The eclipse experience is timeless. Down through all human history, generations of people all over the planet have shared the common experience of totality. Here are two essays written by American writers, describing their experiences with a total solar eclipse.
Late in his life, classic American author James Fenimore Cooper wrote an essay entitled The Eclipse to share his youthful, life-changing experience with totality. After describing in detail the events of the day of the American total solar eclipse of June 21, 1806, Cooper concludes with this thought:
I shall only say that I have passed a varied and eventful life, that it has been my fortune to see earth, heavens, ocean, and man in most of their aspects; but never have I beheld any spectacle which so plainly manifested the majesty of the Creator, or so forcibly taught the lesson of humility to man as a total eclipse of the sun.
Contemporary American writer Annie Dillard experienced the American total solar eclipse of February 26, 1979. She found the experience frightening, and felt as if she had died. Her vivid and colorful descriptions are found in the essay Total Eclipse. While it might seem like hyperbole and exaggeration to some, Annie’s powerful emotional reactions are very similar to descriptions provided by other eclipse observers.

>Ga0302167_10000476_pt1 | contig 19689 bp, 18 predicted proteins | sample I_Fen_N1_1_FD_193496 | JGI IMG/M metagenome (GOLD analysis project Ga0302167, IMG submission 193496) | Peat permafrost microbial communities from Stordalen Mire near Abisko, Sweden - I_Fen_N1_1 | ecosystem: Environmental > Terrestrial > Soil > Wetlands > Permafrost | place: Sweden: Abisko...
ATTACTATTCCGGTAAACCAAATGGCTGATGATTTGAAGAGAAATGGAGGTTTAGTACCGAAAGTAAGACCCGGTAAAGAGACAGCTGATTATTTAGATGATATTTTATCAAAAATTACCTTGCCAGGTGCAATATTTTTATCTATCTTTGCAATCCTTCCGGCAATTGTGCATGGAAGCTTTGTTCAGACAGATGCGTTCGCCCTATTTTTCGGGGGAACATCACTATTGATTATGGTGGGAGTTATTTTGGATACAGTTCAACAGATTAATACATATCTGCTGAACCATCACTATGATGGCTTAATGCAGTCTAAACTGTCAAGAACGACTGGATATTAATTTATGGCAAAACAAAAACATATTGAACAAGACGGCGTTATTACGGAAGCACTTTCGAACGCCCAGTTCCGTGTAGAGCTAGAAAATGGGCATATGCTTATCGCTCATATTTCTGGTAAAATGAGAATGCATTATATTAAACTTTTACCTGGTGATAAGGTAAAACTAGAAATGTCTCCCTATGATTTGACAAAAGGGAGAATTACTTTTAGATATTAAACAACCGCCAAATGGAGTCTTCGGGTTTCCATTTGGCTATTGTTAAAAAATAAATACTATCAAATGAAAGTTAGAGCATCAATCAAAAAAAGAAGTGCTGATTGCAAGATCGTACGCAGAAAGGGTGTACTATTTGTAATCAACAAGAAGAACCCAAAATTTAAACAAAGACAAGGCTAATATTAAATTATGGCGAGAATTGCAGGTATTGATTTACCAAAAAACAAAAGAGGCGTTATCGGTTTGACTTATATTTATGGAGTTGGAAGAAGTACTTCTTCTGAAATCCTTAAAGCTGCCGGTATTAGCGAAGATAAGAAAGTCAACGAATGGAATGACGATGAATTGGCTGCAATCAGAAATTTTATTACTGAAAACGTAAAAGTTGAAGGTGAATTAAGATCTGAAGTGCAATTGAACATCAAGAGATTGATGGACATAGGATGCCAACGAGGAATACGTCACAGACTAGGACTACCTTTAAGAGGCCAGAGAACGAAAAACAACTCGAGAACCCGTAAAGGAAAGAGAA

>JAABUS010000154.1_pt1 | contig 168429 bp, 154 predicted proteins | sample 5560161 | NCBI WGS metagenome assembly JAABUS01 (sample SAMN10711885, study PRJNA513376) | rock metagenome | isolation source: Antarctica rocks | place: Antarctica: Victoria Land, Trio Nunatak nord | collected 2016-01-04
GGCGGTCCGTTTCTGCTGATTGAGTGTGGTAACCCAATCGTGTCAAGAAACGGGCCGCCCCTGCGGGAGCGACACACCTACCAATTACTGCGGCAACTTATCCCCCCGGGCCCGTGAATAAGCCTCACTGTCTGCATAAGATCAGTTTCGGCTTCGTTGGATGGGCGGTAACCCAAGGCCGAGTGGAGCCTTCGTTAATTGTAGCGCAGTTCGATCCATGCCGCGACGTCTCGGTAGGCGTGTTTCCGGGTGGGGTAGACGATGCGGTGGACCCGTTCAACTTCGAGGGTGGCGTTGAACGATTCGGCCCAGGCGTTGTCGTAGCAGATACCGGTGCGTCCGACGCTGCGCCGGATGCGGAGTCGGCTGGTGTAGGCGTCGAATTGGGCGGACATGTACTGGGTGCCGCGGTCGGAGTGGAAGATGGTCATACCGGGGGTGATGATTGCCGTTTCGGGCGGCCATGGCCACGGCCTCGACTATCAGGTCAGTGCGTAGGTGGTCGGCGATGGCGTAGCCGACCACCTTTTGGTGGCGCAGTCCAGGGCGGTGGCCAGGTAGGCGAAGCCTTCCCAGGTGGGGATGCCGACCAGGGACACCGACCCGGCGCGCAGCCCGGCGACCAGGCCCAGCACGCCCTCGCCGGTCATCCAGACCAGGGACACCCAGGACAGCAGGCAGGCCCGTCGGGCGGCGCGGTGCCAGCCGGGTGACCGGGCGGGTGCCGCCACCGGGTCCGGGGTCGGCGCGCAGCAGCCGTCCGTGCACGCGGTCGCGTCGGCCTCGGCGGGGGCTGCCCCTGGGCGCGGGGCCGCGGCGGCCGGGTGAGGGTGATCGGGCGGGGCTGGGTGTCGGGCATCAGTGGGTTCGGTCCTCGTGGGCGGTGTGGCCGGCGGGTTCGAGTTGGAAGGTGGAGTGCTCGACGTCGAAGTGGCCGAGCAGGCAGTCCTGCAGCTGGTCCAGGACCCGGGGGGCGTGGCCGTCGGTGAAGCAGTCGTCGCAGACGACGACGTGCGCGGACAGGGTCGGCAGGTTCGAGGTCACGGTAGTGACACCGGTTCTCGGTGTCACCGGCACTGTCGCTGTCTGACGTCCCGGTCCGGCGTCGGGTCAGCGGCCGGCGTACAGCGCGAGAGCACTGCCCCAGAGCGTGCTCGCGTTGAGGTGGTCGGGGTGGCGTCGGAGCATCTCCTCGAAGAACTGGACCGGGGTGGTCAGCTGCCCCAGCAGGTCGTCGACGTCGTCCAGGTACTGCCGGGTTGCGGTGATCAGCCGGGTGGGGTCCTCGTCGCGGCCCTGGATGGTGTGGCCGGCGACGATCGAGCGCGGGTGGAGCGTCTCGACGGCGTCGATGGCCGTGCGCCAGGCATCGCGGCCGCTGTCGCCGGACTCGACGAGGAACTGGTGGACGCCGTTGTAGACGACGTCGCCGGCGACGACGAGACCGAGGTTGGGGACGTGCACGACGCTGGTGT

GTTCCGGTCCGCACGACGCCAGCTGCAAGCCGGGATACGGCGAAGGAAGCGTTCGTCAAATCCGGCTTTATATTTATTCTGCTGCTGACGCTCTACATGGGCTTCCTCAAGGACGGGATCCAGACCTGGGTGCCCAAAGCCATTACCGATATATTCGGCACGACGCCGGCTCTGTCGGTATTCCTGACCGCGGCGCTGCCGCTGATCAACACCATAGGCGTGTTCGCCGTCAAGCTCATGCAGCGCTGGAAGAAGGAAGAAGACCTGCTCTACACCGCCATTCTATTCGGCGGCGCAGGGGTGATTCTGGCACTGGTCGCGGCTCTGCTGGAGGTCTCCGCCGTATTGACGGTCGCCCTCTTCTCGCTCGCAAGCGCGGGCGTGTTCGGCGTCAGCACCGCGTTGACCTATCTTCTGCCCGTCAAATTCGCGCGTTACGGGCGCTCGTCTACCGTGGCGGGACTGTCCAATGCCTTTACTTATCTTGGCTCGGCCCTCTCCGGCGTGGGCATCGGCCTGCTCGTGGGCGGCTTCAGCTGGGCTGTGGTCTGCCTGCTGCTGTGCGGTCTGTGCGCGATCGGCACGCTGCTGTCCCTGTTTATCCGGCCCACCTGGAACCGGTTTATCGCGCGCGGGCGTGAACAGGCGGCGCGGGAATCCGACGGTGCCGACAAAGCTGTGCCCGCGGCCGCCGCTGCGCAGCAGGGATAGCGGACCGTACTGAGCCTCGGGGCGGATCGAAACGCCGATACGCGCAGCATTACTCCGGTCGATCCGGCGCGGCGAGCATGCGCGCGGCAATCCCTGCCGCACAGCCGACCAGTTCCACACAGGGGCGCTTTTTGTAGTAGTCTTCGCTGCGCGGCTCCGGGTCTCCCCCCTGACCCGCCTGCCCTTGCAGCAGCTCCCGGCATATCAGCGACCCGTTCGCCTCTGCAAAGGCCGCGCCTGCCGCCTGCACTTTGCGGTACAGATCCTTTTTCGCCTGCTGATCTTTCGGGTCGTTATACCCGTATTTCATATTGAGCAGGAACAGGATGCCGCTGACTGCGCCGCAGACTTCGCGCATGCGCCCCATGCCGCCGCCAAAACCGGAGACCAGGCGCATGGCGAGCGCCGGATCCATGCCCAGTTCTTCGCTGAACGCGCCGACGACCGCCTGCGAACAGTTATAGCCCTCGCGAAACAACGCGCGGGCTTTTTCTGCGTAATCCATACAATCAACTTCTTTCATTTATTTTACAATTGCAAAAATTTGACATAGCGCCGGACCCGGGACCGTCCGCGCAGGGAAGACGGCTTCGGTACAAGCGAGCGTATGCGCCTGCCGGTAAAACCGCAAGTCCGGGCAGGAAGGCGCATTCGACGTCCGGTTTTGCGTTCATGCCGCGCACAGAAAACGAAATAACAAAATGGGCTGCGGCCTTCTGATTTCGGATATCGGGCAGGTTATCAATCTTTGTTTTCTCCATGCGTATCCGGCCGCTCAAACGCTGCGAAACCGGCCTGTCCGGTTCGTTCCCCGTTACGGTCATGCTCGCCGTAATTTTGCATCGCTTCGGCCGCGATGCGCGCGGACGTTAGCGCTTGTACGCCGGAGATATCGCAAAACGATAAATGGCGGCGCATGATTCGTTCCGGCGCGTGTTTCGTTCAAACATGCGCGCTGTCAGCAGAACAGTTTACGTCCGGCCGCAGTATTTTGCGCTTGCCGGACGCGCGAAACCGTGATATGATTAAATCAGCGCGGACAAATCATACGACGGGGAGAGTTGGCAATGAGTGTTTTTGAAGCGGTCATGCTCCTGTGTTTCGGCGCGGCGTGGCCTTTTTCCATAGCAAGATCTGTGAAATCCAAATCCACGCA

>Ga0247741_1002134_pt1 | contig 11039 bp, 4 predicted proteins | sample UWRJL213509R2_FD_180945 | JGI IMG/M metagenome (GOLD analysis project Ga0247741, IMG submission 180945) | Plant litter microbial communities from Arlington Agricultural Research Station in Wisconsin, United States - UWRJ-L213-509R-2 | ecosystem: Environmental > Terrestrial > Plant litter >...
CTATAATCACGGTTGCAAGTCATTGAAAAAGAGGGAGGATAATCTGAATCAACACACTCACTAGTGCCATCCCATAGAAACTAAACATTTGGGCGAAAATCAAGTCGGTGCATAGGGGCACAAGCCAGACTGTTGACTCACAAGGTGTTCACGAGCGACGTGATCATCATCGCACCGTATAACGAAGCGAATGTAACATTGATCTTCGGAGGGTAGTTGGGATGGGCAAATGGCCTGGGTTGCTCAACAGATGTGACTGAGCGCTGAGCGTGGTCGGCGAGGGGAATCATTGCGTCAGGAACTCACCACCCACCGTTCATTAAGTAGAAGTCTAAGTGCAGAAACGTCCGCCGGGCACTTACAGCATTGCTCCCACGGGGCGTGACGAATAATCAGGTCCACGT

From all the hills came screams. A piece of sky beside the crescent sun was detaching. It was a loosened circle of evening sky, suddenly lighted from the back. It was an abrupt black body out of nowhere; it was a flat disk; it was almost over the sun. That is when there were screams. At once this disk of sky slid over the sun like a lid. The sky snapped over the sun like a lens cover. The hatch in the brain slammed. Abruptly it was dark night, on the land and in the sky. In the night sky was a tiny ring of light. The hole where the sun belongs is very small. A thin ring of light marked its place. There was no sound. The eyes dried, the arteries drained, the lungs hushed. There was no world.